Natural selection and mutation are the backbone of Darwinian evolution. The premise is that random mutations causes change and natural selection favors the good changes, even to the point of creating new life forms. In fact, many small changes are supposed to cause huge changes, like the change of a species. Once again, there’s a flaw in this type of thinking.
First of all, although micro-evolution is real and often takes place, small change does not imply large change. Micro-evolution is the idea that evolution does exist, but on a small scale—providing the variation we see in a species. However, finches cannot turn into parrots just because a finch’s beak size can change. Think about it. Even if mutations can change DNA, and even if natural selection can enhance it, it doesn’t explain the origins of completely new DNA. There may be changes to DNA, but how do those changes explain the origins of DNA?
There is another problem with thinking that random mutations and natural selection can cause macro-evolution arising from the complexity of DNA. DNA is far from random—it acts almost like a language in how it works to build organisms. It’s coded information, in other words. To change that coded information into different coded information that works is almost impossible. Imagine randomly rearranging the letters in a book such as Romeo and Juliet and getting Hamlet. The idea is absurd. But rearranging DNA so that it makes a completely new life form is even more absurd. The fact is, evolution cannot explain the arrival of completely new life forms or where DNA itself comes from.
What’s more, mutations to life forms are usually degenerate, not helpful. Mutations are destructive; thus, it’s much more probable that a mutated animal would be destroyed by natural selection, rather than being helped. Natural selection is blind; if new species were really created through mutations, that would require millions of helpful mutations. There is absolutely no possibility of that happening in light of the destructive nature of mutations.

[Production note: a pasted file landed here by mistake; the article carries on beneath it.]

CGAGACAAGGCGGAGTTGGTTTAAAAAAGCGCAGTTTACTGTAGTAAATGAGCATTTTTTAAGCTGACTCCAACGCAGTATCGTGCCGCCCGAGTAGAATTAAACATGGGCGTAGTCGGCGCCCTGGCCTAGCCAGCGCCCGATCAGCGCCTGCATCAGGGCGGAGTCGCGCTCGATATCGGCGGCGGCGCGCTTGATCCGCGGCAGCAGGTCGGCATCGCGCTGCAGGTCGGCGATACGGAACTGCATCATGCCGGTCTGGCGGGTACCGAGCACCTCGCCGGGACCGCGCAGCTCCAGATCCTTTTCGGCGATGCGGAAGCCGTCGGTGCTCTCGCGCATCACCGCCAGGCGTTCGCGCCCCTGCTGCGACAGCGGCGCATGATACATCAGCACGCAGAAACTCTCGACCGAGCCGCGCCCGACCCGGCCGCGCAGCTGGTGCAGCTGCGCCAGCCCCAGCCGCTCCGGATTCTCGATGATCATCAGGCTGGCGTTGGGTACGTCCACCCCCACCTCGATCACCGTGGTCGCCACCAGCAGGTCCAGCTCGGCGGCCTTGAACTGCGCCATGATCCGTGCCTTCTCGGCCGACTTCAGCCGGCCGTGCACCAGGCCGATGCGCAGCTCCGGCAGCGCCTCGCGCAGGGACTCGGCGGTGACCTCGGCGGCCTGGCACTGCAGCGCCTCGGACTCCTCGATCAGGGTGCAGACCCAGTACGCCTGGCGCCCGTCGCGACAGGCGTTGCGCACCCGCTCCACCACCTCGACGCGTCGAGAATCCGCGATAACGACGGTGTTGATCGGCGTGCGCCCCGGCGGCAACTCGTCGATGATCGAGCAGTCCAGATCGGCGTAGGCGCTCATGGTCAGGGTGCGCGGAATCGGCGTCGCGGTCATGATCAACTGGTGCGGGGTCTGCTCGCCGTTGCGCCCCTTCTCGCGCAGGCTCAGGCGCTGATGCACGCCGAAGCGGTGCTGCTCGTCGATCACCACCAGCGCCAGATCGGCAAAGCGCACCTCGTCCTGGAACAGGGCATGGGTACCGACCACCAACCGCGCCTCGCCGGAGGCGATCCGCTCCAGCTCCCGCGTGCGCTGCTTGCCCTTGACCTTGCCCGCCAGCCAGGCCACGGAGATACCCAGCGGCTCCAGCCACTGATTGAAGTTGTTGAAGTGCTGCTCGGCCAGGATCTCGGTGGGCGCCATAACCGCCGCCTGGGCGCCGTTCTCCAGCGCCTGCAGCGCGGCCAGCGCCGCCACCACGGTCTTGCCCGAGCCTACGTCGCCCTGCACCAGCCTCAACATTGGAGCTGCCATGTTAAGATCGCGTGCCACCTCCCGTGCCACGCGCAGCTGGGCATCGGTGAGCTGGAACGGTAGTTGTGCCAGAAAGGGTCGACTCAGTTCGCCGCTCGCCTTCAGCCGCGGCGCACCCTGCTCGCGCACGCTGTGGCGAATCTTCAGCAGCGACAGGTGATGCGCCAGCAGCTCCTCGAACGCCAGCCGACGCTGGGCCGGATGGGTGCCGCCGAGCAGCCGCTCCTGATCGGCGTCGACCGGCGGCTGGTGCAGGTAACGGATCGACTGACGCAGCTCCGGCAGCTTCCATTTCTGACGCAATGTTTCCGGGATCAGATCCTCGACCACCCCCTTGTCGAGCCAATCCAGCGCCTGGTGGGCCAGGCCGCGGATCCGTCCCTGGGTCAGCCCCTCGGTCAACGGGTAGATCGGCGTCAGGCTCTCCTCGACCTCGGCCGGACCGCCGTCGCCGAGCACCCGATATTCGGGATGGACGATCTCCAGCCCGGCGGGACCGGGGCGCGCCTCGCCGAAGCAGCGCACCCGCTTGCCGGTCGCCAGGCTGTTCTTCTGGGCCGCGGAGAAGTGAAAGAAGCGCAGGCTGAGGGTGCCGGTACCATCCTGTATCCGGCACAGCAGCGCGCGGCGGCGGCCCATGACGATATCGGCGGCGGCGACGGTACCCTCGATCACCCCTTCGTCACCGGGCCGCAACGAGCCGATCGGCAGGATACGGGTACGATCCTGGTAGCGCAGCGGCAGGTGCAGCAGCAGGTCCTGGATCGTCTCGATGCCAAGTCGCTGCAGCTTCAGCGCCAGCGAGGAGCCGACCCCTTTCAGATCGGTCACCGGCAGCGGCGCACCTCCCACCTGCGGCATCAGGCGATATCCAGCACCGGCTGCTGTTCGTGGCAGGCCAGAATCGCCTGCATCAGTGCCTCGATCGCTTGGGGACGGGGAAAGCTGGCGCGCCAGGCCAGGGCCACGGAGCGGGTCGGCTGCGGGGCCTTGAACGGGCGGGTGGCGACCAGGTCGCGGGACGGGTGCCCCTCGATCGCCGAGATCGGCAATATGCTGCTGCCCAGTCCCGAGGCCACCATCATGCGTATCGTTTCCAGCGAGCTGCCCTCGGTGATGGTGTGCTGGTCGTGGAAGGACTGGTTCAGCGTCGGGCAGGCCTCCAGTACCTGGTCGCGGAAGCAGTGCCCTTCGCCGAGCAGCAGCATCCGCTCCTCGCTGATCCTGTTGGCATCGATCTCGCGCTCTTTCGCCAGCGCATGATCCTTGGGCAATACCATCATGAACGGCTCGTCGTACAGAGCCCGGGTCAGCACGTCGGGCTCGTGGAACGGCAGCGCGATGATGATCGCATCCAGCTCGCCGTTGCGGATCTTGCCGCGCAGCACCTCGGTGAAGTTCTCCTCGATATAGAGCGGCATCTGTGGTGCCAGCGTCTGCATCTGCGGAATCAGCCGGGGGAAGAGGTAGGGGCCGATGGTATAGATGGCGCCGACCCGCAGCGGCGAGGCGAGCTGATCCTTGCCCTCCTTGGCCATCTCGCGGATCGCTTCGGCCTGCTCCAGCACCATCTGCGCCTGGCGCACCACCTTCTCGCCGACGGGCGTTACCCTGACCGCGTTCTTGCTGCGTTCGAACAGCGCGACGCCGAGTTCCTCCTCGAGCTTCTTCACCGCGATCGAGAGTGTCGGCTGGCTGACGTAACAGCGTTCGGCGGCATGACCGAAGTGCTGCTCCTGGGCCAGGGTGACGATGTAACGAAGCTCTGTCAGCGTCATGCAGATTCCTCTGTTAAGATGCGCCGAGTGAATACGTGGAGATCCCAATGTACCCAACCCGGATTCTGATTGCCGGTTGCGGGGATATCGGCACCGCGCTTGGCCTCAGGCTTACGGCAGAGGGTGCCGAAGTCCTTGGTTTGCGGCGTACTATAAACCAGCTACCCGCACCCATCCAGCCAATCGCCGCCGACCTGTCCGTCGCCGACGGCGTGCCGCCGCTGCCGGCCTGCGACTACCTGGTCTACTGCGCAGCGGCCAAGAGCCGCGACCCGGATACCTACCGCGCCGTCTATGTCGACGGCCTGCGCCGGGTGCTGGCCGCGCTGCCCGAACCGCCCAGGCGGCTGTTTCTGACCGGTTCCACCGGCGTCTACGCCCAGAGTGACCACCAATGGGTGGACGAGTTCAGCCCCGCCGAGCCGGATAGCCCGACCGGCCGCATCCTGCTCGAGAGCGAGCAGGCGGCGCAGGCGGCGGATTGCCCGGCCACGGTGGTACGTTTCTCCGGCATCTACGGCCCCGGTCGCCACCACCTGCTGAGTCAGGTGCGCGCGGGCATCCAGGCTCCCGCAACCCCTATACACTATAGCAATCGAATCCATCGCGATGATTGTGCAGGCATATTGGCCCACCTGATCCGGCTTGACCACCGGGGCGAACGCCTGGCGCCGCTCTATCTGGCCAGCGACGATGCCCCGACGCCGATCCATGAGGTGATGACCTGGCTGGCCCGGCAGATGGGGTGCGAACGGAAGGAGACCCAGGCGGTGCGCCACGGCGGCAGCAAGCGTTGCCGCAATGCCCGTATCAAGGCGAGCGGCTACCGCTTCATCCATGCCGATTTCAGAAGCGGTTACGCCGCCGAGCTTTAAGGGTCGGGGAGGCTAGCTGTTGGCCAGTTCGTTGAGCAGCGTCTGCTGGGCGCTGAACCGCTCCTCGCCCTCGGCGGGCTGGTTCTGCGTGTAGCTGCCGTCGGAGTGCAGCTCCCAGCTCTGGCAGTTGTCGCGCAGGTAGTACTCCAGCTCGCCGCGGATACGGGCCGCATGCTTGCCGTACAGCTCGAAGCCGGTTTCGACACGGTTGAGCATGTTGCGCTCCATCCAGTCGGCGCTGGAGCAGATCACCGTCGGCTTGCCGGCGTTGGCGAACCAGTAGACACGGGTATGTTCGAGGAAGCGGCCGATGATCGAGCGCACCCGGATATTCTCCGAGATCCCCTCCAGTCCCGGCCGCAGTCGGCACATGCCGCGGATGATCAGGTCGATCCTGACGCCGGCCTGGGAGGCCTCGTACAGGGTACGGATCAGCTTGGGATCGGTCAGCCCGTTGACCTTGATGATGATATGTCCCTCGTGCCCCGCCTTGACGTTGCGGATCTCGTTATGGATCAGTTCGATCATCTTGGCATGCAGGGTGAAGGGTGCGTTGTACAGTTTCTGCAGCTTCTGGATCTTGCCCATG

Let’s take an example: the molecular motor that propels bacteria. If just one piece of this motor is removed, the motor will not work. What does this mean? It couldn’t have evolved step by step. For example, if one part of the motor had been created because of a mutation, it wouldn’t have worked. And thus, natural selection would have destroyed it, not aided it. Thus, that molecular motor couldn’t have been built. It would have been destroyed just as it began. Clearly, random mutations and natural selection can’t create new life forms.
And if random mutations and natural selection are the backbone of evolution, what does that say about evolution?
But there are still questions. For example, doesn’t evolution explain why so many of the animals are so similar? And what about the Galapagos Finches? Where do they come in? Why was seeing them the spark that lit the idea of Darwinism?
I’ll try to address these issues in the next article.